These clay stamps don't look like much, but they might help historians understand a lingering question surrounding ancient Israel.
Many historians have questioned the existence of the biblical kings Solomon and David, likening them to the King Arthur myth. At the time the Bible claims they ruled, Israel was more a collection of minor tribes, historians say, than a kingdom.
Not so, two archaeologists from Mississippi State University argue, citing clay seals they discovered in southern Israel. Dated to the 10th century B.C., the six stamps indicate a more complex civilization than other historical records have suggested.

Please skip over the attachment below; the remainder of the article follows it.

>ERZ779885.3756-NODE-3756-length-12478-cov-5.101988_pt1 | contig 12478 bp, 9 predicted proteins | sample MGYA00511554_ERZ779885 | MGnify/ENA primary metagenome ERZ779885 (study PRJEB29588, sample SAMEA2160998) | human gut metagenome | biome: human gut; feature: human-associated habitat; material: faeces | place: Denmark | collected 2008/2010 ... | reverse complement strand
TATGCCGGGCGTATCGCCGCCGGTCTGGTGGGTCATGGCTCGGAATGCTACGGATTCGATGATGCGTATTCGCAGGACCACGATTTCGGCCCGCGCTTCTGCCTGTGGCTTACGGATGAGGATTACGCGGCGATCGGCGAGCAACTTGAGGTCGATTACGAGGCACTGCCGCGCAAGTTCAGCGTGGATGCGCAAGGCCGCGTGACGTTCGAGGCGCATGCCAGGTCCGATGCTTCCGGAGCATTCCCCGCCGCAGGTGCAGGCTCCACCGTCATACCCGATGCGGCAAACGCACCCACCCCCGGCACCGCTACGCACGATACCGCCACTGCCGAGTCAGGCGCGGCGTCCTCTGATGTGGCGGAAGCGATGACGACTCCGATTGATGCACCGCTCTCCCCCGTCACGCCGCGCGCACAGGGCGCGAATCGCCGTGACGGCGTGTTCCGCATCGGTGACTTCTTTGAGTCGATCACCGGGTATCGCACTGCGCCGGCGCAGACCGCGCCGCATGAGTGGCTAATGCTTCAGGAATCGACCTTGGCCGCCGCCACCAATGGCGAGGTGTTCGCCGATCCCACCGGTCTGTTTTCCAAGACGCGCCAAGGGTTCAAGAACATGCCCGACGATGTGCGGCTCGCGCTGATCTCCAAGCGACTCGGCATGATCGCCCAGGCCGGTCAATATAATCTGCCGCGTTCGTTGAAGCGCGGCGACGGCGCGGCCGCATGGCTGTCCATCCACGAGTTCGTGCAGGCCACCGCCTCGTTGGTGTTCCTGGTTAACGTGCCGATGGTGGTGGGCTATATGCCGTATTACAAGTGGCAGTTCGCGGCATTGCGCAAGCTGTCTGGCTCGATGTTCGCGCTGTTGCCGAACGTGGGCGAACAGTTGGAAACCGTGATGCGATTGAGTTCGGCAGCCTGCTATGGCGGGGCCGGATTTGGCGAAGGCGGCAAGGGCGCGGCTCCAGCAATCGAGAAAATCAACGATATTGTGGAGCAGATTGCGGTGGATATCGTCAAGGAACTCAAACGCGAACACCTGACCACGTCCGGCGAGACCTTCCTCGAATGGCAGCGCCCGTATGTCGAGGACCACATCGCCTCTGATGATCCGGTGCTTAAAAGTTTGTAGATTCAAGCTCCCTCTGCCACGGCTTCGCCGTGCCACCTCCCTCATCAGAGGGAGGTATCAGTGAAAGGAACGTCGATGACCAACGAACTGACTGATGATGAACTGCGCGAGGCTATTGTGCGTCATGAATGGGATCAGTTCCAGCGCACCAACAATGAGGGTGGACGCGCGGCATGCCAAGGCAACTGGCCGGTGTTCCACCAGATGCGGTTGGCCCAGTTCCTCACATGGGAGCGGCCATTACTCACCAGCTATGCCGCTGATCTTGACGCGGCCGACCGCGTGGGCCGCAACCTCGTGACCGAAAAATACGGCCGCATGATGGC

While not exactly a smoking gun, their finding "lends general support to the historical veracity of David and Solomon as recorded in the Hebrew biblical texts," Jimmy Hardin, associate professor in the MSU Department of Anthropology and Middle Eastern Cultures, told Science Daily. Probably used on official documentation, the seals indicate "political or administrative activities going on at a level well beyond those typical of a rural farmstead."
"These appear to be the only known examples of bullae from the 10th century, making this discovery unique," he said.